- August 4, 2013
- By Mikel Porter / First Baptist Church, Lewisville
• The Bible Studies for Life lesson for Aug. 18 focuses on Luke 22:44-49; Acts 1:6-8; 2:41-47.
The church is God’s plan of hope for the world. After Jesus died and was resurrected, he left the church to do what he had been doing in the world. He commissioned the church to heal, feed and love as he had. We are to be Christ, in the flesh, on this earth. Our task is to make disciples in our cities, countries and throughout the world.
Many churches today struggle just to stay alive. They change things up to stay relevant but still find no success. Jesus told his followers they would be able to do nothing apart from him (John 15). Jesus knew our weaknesses and our struggles firsthand, and he knew his power would be required for us to do anything of eternal value.
Jesus told his disciples to wait for his spirit in order to move forward in the task ahead (Luke 24:44-49). The church, both individually and collectively, must be empowered by the Holy Spirit in order to be effective in our world for Christ.
Presence of the Holy Spirit
Many of us can recall our overwhelming feeling when we first came to know Jesus. Some call it a “spiritual high,” others describe it as “full joy.” The Holy Spirit’s presence in that moment is unmistakable. But as we journey with Christ, at times we doubt the Spirit’s power in our lives.
We wonder what it means to really walk in the Spirit or to be guided by the Holy Spirit. The topic has been researched and discussed by numerous authors and pastors, and we still do not understand fully the Holy Spirit.
Jack Levison, a professor of New Testament at Seattle Pacific University, we describes five common misunderstandings surrounding the work and nature of the Holy Spirit. These misconceptions can hinder our relationship with Christ and our ability to carry out the tasks he has called us to.
First, the Holy Spirit works in spurts. This is not true. Every breath we breathe is another opportunity for the Spirit to work in and through us. The actual Greek word for “spirit” means “breath” or “wind.” We would not survive if we only took breaths in spurts. We constantly must have air in order to keep living. We also need the Spirit every moment of every day. We must seek him with every single breath.
The Spirit's spectacular work
Second, the Spirit’s work is spectacular. Many of us are standing around waiting for a mountain-top experience. We want something quick and noteworthy to happen in our lives. But we know from Scripture, many times, the Spirit works over a long period of time. Daniel refused to do what was popular in order to gain status. Instead, he opted for a simple obedience through his diet and focused on studying. The Spirit worked in him in unbelievable ways because he was committed to simplicity over a long period of time.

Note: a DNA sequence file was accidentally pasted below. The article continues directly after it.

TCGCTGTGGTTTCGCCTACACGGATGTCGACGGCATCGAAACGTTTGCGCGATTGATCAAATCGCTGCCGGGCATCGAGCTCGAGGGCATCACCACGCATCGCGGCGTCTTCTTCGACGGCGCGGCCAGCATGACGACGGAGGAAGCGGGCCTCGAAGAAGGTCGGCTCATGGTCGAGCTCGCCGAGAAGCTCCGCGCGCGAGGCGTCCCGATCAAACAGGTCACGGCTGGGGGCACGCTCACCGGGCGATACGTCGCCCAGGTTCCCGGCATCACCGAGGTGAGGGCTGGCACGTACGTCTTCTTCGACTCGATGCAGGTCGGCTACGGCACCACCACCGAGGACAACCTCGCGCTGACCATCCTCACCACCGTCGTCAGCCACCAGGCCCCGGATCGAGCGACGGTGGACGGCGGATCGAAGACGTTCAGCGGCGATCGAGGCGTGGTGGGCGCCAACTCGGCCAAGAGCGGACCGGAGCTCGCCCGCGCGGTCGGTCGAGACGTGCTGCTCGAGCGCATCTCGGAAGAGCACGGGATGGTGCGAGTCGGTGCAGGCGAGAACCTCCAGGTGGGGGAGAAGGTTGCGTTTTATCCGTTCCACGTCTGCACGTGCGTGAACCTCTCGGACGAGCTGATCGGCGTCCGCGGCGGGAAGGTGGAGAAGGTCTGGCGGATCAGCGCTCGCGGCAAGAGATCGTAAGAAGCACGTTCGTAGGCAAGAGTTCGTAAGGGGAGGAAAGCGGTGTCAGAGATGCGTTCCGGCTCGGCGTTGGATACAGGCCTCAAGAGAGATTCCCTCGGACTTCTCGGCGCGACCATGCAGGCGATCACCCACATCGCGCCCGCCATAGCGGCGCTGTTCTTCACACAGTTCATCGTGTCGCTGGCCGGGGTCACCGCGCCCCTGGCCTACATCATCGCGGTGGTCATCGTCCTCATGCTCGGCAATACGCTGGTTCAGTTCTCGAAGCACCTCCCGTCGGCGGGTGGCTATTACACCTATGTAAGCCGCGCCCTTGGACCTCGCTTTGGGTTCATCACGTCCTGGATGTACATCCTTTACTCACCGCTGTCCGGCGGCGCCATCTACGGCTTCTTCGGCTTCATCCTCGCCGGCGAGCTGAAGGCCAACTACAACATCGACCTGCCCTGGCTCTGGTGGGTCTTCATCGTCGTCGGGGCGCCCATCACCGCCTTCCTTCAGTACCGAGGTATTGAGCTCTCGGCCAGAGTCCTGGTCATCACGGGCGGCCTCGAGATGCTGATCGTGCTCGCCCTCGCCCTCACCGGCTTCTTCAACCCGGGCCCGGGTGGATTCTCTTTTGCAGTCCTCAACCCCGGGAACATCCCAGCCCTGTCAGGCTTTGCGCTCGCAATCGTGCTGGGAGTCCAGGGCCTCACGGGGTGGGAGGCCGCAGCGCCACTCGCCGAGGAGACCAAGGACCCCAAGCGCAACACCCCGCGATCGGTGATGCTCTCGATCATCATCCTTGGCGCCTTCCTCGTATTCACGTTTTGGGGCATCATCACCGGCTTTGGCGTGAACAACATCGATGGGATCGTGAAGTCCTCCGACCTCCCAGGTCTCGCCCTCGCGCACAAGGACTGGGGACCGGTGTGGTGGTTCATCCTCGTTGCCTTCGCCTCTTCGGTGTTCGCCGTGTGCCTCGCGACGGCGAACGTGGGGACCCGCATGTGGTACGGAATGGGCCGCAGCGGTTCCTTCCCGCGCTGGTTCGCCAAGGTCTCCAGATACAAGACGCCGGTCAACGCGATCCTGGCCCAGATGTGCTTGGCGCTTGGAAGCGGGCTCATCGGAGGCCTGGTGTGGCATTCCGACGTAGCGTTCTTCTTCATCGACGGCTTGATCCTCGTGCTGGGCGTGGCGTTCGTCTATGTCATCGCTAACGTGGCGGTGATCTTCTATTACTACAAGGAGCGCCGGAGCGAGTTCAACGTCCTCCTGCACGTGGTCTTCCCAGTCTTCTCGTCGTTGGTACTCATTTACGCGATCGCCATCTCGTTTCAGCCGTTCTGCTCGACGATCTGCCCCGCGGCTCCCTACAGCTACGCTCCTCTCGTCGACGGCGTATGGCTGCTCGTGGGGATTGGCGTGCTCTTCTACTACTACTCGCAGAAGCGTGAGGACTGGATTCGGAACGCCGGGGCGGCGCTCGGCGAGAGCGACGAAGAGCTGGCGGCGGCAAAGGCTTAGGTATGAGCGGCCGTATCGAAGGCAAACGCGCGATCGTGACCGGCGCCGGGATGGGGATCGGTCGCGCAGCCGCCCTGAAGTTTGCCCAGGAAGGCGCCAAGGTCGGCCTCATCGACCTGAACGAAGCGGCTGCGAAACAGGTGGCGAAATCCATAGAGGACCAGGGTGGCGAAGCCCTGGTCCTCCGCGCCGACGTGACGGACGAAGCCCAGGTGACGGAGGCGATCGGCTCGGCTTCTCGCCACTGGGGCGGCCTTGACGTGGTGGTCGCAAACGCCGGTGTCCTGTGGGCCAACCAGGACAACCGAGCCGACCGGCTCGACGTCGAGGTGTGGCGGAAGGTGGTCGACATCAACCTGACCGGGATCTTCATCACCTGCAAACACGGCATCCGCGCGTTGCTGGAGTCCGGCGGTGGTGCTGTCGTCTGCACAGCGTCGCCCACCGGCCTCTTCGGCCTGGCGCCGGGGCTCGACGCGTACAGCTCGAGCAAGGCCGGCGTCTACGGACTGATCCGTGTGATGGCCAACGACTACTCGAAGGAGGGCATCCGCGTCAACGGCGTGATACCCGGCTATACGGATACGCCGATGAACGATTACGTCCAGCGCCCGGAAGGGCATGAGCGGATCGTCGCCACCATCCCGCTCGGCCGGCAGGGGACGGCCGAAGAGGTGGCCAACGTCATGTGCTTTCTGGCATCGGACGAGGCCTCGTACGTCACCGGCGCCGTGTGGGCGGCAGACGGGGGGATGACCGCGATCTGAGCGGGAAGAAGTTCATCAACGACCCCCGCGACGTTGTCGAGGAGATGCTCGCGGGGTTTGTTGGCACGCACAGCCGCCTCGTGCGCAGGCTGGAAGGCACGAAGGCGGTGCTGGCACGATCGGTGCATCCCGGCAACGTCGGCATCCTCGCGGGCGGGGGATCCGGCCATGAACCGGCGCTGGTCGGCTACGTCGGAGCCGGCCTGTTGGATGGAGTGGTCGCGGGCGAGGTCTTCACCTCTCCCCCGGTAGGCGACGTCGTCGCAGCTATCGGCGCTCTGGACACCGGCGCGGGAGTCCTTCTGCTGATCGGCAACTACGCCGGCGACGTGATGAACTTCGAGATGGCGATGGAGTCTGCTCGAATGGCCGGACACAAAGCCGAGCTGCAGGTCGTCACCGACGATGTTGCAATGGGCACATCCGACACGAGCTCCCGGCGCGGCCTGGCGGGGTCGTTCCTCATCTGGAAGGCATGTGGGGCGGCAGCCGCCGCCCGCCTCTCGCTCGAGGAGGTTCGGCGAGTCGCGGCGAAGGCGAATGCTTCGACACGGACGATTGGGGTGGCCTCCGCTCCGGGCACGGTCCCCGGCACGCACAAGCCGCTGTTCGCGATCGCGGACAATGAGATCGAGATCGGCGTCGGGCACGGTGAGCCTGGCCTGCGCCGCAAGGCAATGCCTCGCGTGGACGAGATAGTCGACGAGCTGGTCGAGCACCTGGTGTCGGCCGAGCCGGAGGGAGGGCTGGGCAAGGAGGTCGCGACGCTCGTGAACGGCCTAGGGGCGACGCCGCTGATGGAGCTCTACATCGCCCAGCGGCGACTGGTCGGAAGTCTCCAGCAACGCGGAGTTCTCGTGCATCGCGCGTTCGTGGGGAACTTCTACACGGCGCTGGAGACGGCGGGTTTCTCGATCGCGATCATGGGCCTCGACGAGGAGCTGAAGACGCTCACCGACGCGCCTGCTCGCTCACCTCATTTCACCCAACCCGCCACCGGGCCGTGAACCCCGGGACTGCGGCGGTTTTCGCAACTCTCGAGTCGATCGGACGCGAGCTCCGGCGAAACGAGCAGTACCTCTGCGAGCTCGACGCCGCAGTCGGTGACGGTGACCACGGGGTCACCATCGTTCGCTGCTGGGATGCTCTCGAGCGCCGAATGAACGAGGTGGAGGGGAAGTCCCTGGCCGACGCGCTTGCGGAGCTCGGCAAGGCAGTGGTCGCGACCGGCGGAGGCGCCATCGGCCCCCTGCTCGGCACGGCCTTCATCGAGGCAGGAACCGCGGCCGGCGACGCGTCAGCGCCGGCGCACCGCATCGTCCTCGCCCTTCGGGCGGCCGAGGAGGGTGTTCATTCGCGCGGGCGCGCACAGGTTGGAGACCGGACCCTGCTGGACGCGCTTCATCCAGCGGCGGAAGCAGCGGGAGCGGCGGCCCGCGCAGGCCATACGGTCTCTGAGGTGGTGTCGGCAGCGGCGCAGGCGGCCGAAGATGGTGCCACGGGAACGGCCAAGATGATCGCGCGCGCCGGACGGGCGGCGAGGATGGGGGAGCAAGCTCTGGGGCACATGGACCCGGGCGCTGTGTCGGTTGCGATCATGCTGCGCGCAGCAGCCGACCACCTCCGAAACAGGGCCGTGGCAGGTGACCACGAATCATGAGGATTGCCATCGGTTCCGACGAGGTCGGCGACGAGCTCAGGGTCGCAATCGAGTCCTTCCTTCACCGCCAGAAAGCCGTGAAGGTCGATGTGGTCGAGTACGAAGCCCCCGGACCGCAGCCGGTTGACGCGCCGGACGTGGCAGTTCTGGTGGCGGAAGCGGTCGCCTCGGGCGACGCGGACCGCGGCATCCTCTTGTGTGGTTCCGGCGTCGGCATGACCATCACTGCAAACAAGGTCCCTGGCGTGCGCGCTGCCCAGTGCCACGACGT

Third, the Spirit is spontaneous. Sure, God has the power to act in any way he sees fit and at any time. But we see the Holy Spirit emerging when people have prepared diligently. If you look at the church in Antioch, in the book of Acts, you will see they grew rapidly. Many of us desire the same sort of growth in our churches today.
The church of Antioch did not have a crazy outreach scheme with fancy videos and brochures. Rather, they studied Scripture under Paul and Barnabas for a year. They were generous with their finances. They lived life together—sharing meals, developing disciplines and praying together. They did these things faithfully, and then the Holy Spirit moved in incredible ways. The Holy Spirit works where the climate has been cultivated.
Commanding ad authoritative
Fourth, the Spirit is commanding and authoritative. Elijah met God, not in the wind of the storm and not in the shattering noise of the earthquake, not in the roar of the fire, but in the sound of a gentle blowing. The Holy Spirit has a still, small voice. In order to hear God’s spirit, we must hush and wait patiently for his voice.
Fifth, the Spirit is safe and gentle. Nothing is safe about the path and life God called his followers to live. In Mark 1:12, the Holy Spirit drove Jesus out into the wilderness just like Jesus drove demons out of the possessed. The Holy Spirit moves with power and moves us to places and opportunities we cannot handle on our own. The Holy Spirit knows we learn best against the odds, and his own power is perfected in our weakness.
If you are expecting God’s Spirit to work in your life in a specific formula or at a specific time, you may be looking in the wrong place and at the wrong time. Levison says: “If you think the Holy Spirit’s work moves suddenly and spontaneously, that it always appears in glamorous and authoritative displays—think again. The Spirit of God is steady—always present and always at work, whether in spectacular or simple ways.”
May our churches be marked by the presence and power of the Holy Spirit, not only during times of revival or big events, but in the daily workings and relationships. He is faithful to equip and empower us for the task to which he has called us. He is constant.